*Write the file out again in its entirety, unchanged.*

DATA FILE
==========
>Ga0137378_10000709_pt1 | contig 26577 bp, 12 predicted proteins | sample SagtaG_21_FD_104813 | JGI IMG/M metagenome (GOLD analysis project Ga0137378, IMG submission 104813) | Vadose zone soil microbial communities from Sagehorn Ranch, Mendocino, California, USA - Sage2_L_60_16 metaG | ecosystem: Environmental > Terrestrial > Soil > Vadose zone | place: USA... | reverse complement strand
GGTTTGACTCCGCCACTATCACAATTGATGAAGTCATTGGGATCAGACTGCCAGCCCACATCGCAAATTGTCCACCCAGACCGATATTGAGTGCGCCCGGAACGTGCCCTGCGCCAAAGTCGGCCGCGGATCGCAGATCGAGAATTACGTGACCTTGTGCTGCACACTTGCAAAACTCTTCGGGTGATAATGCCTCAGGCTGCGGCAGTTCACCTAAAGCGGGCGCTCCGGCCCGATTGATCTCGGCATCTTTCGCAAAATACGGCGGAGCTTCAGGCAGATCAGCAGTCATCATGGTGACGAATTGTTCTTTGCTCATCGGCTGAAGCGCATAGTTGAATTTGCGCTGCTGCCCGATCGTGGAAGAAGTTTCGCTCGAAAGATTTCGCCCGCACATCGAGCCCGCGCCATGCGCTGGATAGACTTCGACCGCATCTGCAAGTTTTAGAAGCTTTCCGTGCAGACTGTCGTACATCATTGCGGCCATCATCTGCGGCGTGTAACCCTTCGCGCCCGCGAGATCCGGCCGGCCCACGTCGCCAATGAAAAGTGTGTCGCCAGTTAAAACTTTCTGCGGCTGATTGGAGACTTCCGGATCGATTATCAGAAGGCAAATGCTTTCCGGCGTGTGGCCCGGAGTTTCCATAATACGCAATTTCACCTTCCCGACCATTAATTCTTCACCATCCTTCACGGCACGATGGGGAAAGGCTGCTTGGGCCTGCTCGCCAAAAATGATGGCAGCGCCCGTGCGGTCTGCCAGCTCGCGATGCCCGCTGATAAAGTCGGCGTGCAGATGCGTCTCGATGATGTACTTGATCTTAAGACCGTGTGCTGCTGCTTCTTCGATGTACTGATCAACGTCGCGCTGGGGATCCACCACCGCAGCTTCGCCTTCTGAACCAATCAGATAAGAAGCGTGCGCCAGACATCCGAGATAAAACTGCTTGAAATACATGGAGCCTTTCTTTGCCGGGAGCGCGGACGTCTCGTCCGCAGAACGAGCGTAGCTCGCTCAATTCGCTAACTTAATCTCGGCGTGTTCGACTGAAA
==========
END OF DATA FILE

>Ga0137378_10000709_pt1 | contig 26577 bp, 12 predicted proteins | sample SagtaG_21_FD_104813 | JGI IMG/M metagenome (GOLD analysis project Ga0137378, IMG submission 104813) | Vadose zone soil microbial communities from Sagehorn Ranch, Mendocino, California, USA - Sage2_L_60_16 metaG | ecosystem: Environmental > Terrestrial > Soil > Vadose zone | place: USA... | reverse complement strand
GGTTTGACTCCGCCACTATCACAATTGATGAAGTCATTGGGATCAGACTGCCAGCCCACATCGCAAATTGTCCACCCAGACCGATATTGAGTGCGCCCGGAACGTGCCCTGCGCCAAAGTCGGCCGCGGATCGCAGATCGAGAATTACGTGACCTTGTGCTGCACACTTGCAAAACTCTTCGGGTGATAATGCCTCAGGCTGCGGCAGTTCACCTAAAGCGGGCGCTCCGGCCCGATTGATCTCGGCATCTTTCGCAAAATACGGCGGAGCTTCAGGCAGATCAGCAGTCATCATGGTGACGAATTGTTCTTTGCTCATCGGCTGAAGCGCATAGTTGAATTTGCGCTGCTGCCCGATCGTGGAAGAAGTTTCGCTCGAAAGATTTCGCCCGCACATCGAGCCCGCGCCATGCGCTGGATAGACTTCGACCGCATCTGCAAGTTTTAGAAGCTTTCCGTGCAGACTGTCGTACATCATTGCGGCCATCATCTGCGGCGTGTAACCCTTCGCGCCCGCGAGATCCGGCCGGCCCACGTCGCCAATGAAAAGTGTGTCGCCAGTTAAAACTTTCTGCGGCTGATTGGAGACTTCCGGATCGATTATCAGAAGGCAAATGCTTTCCGGCGTGTGGCCCGGAGTTTCCATAATACGCAATTTCACCTTCCCGACCATTAATTCTTCACCATCCTTCACGGCACGATGGGGAAAGGCTGCTTGGGCCTGCTCGCCAAAAATGATGGCAGCGCCCGTGCGGTCTGCCAGCTCGCGATGCCCGCTGATAAAGTCGGCGTGCAGATGCGTCTCGATGATGTACTTGATCTTAAGACCGTGTGCTGCTGCTTCTTCGATGTACTGATCAACGTCGCGCTGGGGATCCACCACCGCAGCTTCGCCTTCTGAACCAATCAGATAAGAAGCGTGCGCCAGACATCCGAGATAAAACTGCTTGAAATACATGGAGCCTTTCTTTGCCGGGAGCGCGGACGTCTCGTCCGCAGAACGAGCGTAGCTCGCTCAATTCGCTAACTTAATCTCGGCGTGTTCGACTGAAA